Like a wide-area networking phoenix, Vello Systems rose from the ashes of OpVista, a purveyor of optical-transport systems for cable and telco customers. Leveraging its past in pursuit of a brighter future, Vello now has recast itself as an emergent player in software-defined networking (SDN) and network virtualization.
As one might expect from a company whose roots are in optical transport, Vello is a company in transition, shifting focus and resources from a market opportunity that never fulfilled its promise to one whose promise remains undimmed. Indeed, the company apparently has ample resources at its disposal, with Dow Jones Newswires reporting this past October (I hope DJN doesn’t block access to that URL) that Vello had raised $25 million to continue its transformation from an optical-transport, carrier-oriented vendor to one focused on cloud data centers at enterprises and service providers.
Gridless Optics and “Cloud Switching”
Vello now sells two WAN boxes — it calls them the “CX family of cloud infrastructure systems” — both of which are managed by the CloudMaster software suite. The CX family comprises the 17-slot, 14-RU CX16000 and the 5-slot, 3-RU CX4000. Vello says the systems are designed to expand 10-gigabit fiber networks to terabits of virtualized capacity, a result the company says is achieved through a combination of gridless optics and “cloud switching” software. The systems are powered by the real-time, Linux-based VellOS, which Vellos says delivers extensive programmability and performance.
In a presentation given a few weeks ago at the Cloud-Net Summit in London, Karl May, Vello’s president and CEO, identified three strategic market opportunities for his company and its products: enterprise Internet services, with early emphasis on content-delivery networks (CDNs) for financial-services companies; public cloud computing, with a focus on data-center internetworking; and enterprise data, where data continuity as a service (DCaaS) is targeted. (Yes, the “aaS” acronyms multiply like rabbits).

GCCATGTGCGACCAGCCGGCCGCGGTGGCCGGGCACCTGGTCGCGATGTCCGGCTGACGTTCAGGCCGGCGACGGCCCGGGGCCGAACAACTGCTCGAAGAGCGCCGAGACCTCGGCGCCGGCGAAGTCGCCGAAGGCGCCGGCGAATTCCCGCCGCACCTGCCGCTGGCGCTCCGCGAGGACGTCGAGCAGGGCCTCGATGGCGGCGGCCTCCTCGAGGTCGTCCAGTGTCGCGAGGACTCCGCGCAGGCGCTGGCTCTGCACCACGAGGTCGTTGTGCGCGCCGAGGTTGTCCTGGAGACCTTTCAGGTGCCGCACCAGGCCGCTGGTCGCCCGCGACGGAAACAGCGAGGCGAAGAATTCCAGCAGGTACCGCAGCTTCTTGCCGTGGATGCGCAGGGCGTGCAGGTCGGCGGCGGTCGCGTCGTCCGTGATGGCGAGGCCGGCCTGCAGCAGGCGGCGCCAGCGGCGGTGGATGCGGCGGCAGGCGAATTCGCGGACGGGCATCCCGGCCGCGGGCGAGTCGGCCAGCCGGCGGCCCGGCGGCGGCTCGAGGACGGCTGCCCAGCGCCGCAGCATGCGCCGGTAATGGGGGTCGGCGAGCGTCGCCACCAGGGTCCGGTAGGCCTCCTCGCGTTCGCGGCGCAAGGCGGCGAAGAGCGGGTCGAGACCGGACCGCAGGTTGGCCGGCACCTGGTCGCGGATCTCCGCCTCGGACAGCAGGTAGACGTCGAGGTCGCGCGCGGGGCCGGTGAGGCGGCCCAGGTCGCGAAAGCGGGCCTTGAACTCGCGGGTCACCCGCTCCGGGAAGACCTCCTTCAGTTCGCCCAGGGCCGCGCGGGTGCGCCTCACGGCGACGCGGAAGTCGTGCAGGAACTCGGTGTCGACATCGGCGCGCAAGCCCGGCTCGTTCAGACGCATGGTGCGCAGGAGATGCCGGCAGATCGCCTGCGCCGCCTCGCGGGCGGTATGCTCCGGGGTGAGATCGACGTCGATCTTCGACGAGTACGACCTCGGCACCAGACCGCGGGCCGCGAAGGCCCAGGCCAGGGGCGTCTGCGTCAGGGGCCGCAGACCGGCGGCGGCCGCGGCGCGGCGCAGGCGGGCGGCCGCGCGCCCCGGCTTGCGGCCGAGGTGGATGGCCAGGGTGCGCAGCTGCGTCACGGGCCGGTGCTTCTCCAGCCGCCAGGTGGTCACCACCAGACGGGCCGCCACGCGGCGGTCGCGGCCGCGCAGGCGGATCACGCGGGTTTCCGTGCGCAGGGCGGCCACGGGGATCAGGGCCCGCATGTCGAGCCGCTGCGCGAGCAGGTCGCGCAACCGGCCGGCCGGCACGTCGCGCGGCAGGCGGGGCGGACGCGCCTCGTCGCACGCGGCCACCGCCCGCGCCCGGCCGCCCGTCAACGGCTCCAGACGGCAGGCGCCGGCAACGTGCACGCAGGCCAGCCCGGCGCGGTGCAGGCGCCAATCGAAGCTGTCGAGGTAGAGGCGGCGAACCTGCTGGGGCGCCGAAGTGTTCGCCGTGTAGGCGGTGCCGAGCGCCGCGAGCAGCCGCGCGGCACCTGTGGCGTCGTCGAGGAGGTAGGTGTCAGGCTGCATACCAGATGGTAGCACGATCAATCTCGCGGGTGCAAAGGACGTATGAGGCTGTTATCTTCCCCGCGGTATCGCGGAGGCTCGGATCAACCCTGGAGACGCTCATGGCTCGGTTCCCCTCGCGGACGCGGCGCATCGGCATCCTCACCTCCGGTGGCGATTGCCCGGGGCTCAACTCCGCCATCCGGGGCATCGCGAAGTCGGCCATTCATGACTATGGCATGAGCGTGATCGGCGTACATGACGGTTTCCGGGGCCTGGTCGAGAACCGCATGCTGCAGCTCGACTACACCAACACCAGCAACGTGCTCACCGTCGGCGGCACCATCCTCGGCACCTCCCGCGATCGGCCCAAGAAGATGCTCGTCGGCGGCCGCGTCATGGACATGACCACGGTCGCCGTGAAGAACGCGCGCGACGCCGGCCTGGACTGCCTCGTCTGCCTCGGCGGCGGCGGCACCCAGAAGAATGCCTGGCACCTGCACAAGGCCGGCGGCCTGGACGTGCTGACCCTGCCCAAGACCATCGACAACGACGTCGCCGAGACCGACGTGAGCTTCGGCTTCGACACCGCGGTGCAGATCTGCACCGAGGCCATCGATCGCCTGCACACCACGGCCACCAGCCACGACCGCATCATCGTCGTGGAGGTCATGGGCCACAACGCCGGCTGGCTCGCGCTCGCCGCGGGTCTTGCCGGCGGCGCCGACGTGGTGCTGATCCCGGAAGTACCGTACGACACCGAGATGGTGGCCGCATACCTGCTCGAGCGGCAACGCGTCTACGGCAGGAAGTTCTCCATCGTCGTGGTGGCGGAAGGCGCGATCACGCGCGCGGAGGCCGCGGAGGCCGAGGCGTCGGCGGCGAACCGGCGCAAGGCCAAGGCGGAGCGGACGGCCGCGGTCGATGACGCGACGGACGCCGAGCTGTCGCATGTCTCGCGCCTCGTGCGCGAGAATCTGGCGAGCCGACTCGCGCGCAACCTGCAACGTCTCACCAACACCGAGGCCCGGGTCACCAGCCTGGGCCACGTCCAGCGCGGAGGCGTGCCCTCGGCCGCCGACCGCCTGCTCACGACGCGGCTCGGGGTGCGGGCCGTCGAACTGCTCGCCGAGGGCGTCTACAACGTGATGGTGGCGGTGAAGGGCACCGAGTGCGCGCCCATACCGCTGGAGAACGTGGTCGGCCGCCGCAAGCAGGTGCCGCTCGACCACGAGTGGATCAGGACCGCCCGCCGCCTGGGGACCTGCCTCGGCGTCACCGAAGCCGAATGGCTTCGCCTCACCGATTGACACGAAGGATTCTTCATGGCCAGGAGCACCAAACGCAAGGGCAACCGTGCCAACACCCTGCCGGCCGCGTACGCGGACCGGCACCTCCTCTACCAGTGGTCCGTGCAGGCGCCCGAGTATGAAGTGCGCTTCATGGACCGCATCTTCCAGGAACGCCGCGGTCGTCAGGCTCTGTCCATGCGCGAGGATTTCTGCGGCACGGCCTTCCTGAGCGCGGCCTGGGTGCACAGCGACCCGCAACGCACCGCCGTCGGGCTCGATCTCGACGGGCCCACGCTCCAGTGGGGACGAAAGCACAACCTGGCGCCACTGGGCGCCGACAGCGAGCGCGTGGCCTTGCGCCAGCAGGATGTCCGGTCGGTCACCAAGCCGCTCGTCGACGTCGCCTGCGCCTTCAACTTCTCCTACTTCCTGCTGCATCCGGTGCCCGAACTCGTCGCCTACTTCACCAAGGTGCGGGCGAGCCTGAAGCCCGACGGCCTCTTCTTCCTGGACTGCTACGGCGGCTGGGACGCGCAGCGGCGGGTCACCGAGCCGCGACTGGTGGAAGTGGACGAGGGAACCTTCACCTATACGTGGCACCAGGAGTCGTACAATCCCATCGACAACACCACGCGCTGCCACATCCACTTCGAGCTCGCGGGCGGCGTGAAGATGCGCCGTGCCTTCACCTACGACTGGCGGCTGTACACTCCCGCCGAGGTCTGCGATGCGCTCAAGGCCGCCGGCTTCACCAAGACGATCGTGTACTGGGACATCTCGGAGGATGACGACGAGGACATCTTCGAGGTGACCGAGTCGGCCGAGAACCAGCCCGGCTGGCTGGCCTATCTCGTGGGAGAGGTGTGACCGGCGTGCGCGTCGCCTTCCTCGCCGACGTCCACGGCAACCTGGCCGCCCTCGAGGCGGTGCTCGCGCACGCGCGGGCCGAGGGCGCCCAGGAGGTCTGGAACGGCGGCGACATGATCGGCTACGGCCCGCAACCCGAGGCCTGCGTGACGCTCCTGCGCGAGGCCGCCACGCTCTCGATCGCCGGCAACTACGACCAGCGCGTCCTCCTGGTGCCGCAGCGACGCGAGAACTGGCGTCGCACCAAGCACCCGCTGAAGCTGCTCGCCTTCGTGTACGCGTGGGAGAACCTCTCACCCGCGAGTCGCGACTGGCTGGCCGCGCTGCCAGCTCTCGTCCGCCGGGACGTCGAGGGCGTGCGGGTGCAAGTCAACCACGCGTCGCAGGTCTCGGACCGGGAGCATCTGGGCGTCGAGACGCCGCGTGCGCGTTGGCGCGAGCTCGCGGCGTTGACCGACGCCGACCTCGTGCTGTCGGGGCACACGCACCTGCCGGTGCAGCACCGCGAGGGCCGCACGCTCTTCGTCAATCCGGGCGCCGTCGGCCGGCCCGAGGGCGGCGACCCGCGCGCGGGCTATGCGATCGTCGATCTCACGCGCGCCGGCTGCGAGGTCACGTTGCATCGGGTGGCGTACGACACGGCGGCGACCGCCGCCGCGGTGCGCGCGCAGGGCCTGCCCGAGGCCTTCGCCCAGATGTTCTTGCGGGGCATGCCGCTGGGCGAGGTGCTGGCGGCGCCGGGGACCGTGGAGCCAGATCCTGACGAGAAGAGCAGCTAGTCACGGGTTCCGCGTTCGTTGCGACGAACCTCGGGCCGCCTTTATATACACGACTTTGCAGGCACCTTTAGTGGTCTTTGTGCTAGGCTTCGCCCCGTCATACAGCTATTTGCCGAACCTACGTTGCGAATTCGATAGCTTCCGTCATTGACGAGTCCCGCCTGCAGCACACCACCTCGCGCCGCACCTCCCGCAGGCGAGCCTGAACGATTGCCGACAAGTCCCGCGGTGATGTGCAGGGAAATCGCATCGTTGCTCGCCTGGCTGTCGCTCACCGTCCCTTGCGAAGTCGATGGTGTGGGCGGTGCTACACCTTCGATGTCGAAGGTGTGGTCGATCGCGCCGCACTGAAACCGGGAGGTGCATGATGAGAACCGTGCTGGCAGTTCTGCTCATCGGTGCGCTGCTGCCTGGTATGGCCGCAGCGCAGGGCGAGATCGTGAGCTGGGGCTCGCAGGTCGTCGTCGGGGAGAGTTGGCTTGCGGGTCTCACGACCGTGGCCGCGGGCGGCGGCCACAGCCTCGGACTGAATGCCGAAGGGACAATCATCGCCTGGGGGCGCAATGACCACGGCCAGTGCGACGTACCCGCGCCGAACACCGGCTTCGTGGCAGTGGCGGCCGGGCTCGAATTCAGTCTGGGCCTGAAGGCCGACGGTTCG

Old Wine in a New Bottle?
May and others at Vello have emphasized previously that those market opportunities aren’t being pursued through a simple repurposing of the intellectual property that Vello obtained from OpVista. In the article published by Dow Jones Newswires, May said that substantial new product development had been done in pursuit of the company’s rejigged target markets.
Vello’s pitch in those markets will be that its technology can deliver low-latency, scalable, reliable, and cost-effective interconnect between data centers. Having secured its $25 million in funding, which was disclosed in an SEC filing, Vello says it won’t need further financing. It claims to be generating revenue from product sales to existing customers, and it says some of its financial-services customers are among its investors.
That said, many of those existing customers were inherited from the defunct OpVista. The challenge for Vello will be to keep those customers onboard, and to add plenty of new ones, as it relegates OpVista to a historical footnote in the company’s history.